Setting aside time to brainstorm blog topics, structure posts around relevant keywords, optimize calls-to-action and social sharing buttons, and strategically place relevant internal links can sound daunting to many marketers.
This is especially true for those marketers who are just starting to ramp up their business blogging efforts and don’t have much bandwidth.
But what if I were to tell you that, along with writing a few more blog posts per week, optimizing those blog posts and following promotion best practices could increase your blog traffic by over 2,500% in as little as one year?
Well, that’s exactly what happened to a technology provider called Marco.
Looking to bring in more leads and customers to their website, the folks at Marco teamed up with HubSpot Partner Leighton Interactive to explore the possibilities of inbound marketing. And after some thoughtful strategizing and hard work, they were able to start a new blog and increase the traffic to that blog by 2,512.5% in a year — from 88 visits in its first month to 2,299 visits per month a year later.
As part of HubSpot’s 2015 Year in Review, we wanted to celebrate the success of our partners and the impact they’ve had on their clients businesses. So I caught up with two folks at Leighton — Inbound Marketing Manager Simone Haider and Creative Director Brandon Philbrick — to get the inside scoop on how they set up Marco’s new blogging strategy, how they implemented it, and how it impacted their results.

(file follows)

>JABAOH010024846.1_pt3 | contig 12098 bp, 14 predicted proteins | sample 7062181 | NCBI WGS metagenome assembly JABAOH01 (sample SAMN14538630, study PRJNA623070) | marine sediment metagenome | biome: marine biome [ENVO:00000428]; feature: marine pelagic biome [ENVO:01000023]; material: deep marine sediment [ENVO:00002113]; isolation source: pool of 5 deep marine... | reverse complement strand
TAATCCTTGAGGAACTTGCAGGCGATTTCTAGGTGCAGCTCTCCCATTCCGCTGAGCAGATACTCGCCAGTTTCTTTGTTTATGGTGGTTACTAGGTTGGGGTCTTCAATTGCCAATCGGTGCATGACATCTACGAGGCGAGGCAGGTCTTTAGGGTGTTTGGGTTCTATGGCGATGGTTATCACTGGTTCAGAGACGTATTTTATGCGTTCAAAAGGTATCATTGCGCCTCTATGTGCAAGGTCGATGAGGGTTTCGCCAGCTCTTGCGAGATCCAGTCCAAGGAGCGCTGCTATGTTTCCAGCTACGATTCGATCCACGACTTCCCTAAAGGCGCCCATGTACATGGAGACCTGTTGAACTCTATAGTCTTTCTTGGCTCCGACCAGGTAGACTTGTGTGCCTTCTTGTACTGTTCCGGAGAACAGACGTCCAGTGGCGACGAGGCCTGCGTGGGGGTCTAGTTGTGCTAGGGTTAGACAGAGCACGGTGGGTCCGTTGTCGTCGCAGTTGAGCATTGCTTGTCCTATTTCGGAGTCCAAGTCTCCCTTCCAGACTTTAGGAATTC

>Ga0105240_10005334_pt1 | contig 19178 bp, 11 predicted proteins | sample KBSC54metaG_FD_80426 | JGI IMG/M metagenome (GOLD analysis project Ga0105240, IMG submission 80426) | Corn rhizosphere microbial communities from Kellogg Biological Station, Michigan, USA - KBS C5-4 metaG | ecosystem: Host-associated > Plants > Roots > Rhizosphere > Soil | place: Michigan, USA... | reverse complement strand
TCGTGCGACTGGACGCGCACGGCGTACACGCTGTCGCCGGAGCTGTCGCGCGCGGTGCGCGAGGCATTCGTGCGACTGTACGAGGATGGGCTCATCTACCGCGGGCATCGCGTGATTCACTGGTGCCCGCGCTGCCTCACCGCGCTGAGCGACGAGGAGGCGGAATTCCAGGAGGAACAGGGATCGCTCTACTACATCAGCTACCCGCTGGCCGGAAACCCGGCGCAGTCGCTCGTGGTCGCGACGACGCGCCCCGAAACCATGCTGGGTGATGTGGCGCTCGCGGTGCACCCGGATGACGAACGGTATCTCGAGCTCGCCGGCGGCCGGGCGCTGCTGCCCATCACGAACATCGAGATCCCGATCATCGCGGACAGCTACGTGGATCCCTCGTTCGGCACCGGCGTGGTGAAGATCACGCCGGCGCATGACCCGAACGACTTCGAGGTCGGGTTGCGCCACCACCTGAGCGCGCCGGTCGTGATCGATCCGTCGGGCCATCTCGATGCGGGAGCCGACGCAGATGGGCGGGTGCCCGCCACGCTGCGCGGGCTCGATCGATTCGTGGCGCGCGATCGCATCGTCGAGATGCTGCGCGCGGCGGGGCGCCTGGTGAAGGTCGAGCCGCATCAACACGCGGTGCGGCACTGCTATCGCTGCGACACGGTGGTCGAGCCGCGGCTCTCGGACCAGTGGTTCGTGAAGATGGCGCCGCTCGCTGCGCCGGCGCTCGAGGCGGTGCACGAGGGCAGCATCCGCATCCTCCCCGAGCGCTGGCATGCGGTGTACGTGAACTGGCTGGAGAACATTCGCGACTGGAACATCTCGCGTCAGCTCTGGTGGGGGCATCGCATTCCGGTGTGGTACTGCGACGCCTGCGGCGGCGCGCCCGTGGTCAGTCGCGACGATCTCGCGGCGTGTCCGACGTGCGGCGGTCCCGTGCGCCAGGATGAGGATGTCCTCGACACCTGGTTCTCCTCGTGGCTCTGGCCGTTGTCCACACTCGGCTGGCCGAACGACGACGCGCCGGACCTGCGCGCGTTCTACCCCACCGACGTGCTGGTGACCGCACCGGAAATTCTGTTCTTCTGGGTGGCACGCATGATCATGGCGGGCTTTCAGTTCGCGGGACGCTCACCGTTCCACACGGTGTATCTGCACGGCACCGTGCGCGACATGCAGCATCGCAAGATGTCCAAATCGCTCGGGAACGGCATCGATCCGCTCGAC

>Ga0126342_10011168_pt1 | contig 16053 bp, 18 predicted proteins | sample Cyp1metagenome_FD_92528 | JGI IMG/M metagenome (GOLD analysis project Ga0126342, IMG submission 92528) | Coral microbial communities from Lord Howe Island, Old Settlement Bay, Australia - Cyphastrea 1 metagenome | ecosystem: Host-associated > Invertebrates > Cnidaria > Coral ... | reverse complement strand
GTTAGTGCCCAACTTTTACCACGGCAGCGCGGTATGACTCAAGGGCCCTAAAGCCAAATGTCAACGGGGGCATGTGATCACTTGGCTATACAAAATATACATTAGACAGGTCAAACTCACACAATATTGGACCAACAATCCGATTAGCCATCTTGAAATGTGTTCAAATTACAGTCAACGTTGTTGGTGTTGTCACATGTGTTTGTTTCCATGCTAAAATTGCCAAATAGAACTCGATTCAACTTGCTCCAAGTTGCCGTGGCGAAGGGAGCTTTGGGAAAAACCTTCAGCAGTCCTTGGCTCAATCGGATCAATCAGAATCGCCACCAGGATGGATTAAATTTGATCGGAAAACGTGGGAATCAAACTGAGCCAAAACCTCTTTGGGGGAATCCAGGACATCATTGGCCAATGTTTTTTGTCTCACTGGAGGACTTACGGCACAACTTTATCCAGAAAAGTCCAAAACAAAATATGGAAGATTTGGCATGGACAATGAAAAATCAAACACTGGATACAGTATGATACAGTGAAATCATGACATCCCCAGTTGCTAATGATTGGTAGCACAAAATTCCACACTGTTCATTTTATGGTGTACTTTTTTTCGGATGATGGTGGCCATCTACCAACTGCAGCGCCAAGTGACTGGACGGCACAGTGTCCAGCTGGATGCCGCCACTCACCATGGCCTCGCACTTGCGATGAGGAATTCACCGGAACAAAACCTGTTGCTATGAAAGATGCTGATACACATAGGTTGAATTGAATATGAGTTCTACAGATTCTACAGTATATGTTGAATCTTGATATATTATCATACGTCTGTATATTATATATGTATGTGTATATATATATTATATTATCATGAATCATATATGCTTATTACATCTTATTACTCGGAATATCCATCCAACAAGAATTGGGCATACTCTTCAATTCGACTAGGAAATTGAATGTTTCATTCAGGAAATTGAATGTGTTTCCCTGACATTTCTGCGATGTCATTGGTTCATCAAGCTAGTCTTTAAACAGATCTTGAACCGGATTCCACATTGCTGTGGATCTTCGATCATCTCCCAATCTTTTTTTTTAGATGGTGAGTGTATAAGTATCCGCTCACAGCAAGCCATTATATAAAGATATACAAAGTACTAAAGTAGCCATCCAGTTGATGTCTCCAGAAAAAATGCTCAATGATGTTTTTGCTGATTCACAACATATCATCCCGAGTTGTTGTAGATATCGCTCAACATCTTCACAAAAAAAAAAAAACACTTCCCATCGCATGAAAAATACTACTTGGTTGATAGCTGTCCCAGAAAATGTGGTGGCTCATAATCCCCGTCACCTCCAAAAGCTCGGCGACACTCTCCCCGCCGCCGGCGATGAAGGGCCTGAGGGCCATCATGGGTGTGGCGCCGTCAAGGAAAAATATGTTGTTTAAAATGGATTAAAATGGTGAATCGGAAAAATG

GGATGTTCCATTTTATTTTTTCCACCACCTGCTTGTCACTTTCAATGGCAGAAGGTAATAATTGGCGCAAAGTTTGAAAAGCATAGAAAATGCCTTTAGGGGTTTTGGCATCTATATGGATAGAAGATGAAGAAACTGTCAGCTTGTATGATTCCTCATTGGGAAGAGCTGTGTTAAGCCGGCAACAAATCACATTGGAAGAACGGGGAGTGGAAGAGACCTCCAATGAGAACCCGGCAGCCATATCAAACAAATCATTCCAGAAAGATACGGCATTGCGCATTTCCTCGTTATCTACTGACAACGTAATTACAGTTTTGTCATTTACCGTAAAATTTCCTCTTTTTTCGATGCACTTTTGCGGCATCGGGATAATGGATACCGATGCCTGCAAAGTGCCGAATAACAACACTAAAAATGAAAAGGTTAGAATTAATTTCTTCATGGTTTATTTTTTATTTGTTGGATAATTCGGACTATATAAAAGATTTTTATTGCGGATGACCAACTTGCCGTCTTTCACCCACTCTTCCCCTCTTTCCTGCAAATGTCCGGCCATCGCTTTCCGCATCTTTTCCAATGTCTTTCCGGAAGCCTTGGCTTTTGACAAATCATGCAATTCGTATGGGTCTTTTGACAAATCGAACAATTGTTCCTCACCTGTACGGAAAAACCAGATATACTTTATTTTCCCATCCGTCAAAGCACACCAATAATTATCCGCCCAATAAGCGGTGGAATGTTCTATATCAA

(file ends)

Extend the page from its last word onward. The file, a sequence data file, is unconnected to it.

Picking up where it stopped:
Setting Up a Blog Strategy
Before hiring Leighton Interactive in the summer of 2013, marketers over at Marco had a handful of inbound marketing assets. More specifically, they’d already set up two blogs — a leadership blog authored by their CEO, and a “CTO Insider” blog authored by their CTO — on each of which they were publishing one blog post every two weeks.
Aside from these blogs, they also did a little bit of email marketing, created a Facebook account, and used Google Analytics to keep track of it all. The trouble was, none of these pieces were working together — that is, until the team at Leighton stepped in.
In an effort to help Marco increase traffic to their website, the inbound marketing experts at Leighton recognized that they’d have to start by increasing blog traffic.
Why start there? Because the more webpages a website has, the more likely those webpages are to rank in search — and the more likely the website is to attract visitors who are actually interested in what they offer.
More often than not, the difference between a 50-page website and a 500-page website is a blog, making blogging an absolutely essential practice for traffic-building and search engine optimization. (Read this blog post to learn more about the benefits of business blogging.)
So to build out Marco’s blog, the folks at Leighton helped Marco do the following:
- Research and create buyer personas
- Create a new blog section on the HubSpot platform with blog posts catered to those buyer personas
- Write blog posts regularly for that new blog
- Conduct keyword research to help make those blog posts more search-friendly